Philip Bobbitt and other use the term “market-state” to describe the next (and to some extent current) role of the state – in contrast to its previous historical roles. While throughout most of the 20th century, the state’s role was to provide basic services and goods to its people, by the turn of the century – starting in the late 1970s and early 1980s, the state’s role had evolved to providing opportunities to its citizens. The United States has been on the leading edge of this evolution – from Jimmy Carter’s first steps towards deregulation to the Ronald Reagan’s riding of this zeitgeist to power – as he ushered in an era of increasing deregulation and privatisation, and a reduction of all government interventions in the economy. In proposing that “Government is not the solution to our problem – government is the problem!” Reagan placed the Republican Party at the head of this evolution in the government’s role – making Democrats who opposed this seem out-of-touch.
But if a market-state’s success is judged by the extent to which it maximizes opportunities for its citizens – the problems of global warming and health care now threaten to undermine the legitimacy of America’s market-state. The problem in each case began long before the transition to the market-state – but in both, this transition escalated the scale of the problem and made it harder to manage. However, for this post, I’m only focusing on health care.
Coinciding with the deregulation of various industries and other market-state reforms that began in the early 1980s, health care costs began to grow substantially faster than other products and services in America (though without providing better results.) This growth in the costs of health care has created three problems that undermine America’s market-state:
- Given the government and state insurance plans for the poor and elderly, this growth undermined the fiscal solvency of the government overall.
- The rapid rise in costs has undermined the faith of many citizens in the market.
- The business model private health insurance companies have adopted creates extreme insecurity for citizens – thus dampening economic growth and the entrepreneurial spirit needed for a market-state to thrive. Paul Waldman describes the perversity of this model in The American Prospect:
[T]he central pathology of our deeply pathological health-care system is that most of us have no choice but to get health coverage from an entity whose sole reason for being is to take our money and then try to avoid paying for our care when we get sick.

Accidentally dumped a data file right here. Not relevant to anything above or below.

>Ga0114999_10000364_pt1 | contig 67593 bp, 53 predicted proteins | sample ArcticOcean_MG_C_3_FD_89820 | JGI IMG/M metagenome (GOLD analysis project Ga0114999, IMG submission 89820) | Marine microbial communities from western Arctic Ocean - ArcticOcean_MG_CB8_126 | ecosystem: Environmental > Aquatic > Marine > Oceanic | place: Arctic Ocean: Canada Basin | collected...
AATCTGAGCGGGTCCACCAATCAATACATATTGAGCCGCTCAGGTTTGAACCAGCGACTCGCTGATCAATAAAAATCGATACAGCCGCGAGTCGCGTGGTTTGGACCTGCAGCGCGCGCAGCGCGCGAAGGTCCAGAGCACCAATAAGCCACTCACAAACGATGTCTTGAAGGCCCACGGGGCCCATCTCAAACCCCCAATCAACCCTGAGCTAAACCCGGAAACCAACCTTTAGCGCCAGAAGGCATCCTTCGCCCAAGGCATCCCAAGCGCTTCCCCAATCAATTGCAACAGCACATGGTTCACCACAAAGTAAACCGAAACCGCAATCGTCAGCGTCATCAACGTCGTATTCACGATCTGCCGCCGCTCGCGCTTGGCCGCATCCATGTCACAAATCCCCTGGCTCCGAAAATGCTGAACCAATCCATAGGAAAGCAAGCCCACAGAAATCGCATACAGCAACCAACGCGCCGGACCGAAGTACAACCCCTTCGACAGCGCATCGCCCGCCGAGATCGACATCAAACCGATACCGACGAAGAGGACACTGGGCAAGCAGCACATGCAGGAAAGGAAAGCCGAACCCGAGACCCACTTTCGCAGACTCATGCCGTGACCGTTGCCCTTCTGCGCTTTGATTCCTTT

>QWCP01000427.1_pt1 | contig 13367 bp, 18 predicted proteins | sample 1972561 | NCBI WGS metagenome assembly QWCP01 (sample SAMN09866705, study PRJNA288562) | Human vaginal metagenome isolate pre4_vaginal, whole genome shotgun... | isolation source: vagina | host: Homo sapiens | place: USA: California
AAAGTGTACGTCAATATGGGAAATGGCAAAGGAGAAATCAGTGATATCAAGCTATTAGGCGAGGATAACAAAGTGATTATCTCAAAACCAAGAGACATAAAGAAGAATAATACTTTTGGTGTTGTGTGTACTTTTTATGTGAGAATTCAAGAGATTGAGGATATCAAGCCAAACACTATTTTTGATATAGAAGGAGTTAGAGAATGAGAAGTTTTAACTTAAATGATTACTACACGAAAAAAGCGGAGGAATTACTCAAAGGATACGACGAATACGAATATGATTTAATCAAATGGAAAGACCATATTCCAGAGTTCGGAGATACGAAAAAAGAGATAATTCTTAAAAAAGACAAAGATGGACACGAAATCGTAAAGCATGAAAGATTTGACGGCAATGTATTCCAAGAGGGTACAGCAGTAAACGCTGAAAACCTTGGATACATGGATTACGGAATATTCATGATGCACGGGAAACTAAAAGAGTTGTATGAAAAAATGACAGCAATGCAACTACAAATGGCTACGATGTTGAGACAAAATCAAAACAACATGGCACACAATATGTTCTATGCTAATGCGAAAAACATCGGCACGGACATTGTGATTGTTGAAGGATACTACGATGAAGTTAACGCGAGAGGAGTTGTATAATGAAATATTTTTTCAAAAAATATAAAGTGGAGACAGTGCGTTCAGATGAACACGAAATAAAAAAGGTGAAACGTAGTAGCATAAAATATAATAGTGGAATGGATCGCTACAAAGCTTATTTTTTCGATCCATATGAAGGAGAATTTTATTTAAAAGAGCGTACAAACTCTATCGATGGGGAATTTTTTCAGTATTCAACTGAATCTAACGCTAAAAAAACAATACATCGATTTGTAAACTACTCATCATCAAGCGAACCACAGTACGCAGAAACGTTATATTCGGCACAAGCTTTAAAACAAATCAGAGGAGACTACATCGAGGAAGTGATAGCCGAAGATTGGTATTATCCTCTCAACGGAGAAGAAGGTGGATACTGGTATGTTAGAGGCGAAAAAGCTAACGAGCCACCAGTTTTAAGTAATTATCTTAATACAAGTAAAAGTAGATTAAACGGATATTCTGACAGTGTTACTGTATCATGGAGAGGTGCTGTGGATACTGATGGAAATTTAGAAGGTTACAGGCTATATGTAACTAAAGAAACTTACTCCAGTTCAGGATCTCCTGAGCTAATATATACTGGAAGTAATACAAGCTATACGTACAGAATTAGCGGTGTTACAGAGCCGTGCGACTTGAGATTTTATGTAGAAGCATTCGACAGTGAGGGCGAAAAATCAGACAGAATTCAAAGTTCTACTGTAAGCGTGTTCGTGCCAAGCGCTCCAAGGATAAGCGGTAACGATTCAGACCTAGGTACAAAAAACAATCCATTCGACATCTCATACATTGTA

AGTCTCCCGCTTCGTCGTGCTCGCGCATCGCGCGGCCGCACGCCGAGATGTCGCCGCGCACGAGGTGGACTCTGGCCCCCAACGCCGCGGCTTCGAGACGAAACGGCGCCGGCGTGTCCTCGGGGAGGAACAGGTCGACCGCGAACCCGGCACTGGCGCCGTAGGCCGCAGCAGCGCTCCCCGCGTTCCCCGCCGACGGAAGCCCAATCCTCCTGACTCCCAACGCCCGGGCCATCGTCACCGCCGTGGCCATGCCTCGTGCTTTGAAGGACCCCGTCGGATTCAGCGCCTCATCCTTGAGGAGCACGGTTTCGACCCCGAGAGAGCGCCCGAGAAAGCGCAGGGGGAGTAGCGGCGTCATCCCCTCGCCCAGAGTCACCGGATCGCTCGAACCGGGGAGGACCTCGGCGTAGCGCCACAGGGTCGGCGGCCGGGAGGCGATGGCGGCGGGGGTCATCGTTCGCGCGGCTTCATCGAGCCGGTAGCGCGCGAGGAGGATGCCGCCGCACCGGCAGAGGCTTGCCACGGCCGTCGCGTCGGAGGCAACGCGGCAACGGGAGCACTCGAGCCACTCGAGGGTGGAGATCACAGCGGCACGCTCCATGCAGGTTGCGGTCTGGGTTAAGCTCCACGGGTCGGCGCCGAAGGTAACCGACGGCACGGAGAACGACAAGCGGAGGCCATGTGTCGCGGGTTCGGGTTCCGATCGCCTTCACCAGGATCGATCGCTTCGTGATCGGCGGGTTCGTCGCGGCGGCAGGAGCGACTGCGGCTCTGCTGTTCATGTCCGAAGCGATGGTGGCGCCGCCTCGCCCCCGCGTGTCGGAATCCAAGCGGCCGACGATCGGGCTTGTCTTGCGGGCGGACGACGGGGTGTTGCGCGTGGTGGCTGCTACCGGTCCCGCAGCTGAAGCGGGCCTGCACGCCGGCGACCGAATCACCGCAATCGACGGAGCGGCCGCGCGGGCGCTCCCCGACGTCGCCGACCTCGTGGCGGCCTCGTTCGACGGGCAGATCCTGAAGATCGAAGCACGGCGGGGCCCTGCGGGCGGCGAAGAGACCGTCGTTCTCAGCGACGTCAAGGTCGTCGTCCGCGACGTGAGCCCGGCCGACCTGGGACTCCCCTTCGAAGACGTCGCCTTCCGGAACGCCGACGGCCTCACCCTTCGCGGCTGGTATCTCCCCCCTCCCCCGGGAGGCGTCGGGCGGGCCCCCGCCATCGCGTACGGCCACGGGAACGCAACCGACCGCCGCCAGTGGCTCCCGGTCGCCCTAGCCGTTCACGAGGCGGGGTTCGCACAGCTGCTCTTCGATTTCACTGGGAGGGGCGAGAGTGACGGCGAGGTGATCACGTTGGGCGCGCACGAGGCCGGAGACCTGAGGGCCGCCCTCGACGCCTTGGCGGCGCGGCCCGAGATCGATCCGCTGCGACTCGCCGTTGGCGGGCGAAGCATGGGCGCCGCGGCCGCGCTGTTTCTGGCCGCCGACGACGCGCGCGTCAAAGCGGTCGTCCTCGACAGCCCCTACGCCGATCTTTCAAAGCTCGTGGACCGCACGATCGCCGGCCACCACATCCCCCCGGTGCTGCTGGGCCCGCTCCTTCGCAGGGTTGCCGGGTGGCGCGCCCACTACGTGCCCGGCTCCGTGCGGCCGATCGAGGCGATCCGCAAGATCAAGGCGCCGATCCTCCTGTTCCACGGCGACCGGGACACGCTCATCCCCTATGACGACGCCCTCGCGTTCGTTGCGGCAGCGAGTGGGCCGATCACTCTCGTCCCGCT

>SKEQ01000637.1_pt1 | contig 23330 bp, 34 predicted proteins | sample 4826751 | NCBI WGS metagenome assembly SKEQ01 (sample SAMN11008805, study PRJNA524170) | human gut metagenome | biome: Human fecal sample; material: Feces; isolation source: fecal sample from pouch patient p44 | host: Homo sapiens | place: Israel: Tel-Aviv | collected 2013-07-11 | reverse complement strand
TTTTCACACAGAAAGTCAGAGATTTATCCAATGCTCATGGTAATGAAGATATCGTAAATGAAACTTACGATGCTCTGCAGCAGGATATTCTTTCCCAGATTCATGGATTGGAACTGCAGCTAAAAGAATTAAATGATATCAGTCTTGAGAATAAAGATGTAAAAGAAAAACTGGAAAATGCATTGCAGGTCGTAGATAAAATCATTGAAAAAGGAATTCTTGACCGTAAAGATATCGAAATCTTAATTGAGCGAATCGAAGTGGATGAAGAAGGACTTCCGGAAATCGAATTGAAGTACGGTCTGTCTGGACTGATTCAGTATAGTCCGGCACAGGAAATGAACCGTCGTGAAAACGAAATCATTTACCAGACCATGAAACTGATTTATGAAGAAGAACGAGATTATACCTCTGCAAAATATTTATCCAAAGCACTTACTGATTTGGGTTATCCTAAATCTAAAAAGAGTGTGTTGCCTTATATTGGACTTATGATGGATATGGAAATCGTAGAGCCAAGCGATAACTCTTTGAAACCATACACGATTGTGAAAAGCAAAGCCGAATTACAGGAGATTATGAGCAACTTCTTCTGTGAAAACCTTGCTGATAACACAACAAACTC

With prices increasing so rapidly and with people feeling less secure in their coverage and the government deficit exploding in the next fifty years, the sense of an impending crisis is palpable. The crisis in health care thus undermines the entire market-state model.
To date, most Repbulicans and right-wingers do not seem to have realized the scope of this problem – the extent to which it undermines the very legitimacy of the type of state they have been promoting. The best proposals that have been made from the right have focused on the ideology of anti-governmentism rather than a focus on the market-state expansion of citizen opportunity that was the true core of Reagan’s success. For example, John McCain, in a bold move, sought to overthrow the system of health care insurance as we know it – and to place the responsibility for paying for health care squarely on the shoulders of individual citizens – instead of the collective pools that spread out such risk, whether organized by employers or the government. This would hold down health care costs – because individuals would be constrained from making health decisions by the amount of money they had to spend. The theory behind this was that the increasing costs of health care stemmed directly from the fact that consumers were going to the doctor or hospital or otherwise using health care more because they did not bear the direct consequences of their decisions. Of course, being out of power and with their ideas generally unpopular with the public, Republicans have instead merely sought to minimize or deny the clear problems with health care and simply be obstructionist.
Alternately, liberals, progressives, Democrats describe health care as a place in which the market has simply failed. As Paul Krugman has recently pointed out, health care economists have long maintained that:
[T]he standard competitive market model just doesn’t work for health care: adverse selection and moral hazard are so central to the enterprise that nobody, nobody expects free-market principles to be enough.
Their are various solutions being worked out by the Democrats – to create regulations that prevent health insurance firms from maintaining their exploitative business model; to create a competitor to these firms that will operate on a different model to keep them honest; to link payment of health care to outcomes instead of time and services.
The great irony is that if the Democrats are successful in reforming health care, they will have legitimized the market-state which many on the left are suspicious of – but they will have done so by firmly rejecting the Republican dogma that the government is always the problem. As Bill Kristol wrote in his famous 1993 memo on Bill Clinton’s attempt at health care reform:
[T]he long-term political effects of a successful Clinton health care bill will be … worse … It will revive the reputation of the party that spends and regulates, the Democrats, as the generous protector of middle-class interests. And it will at the same time strike a punishing blow against Republican claims to defend the middle-class by restraining the growth of government.
Today, it is only the Democrats who will be able to preserve the legitimacy of the market-state in the midst of this crisis.
[Image by FoxTongue licensed under Creative Commons.]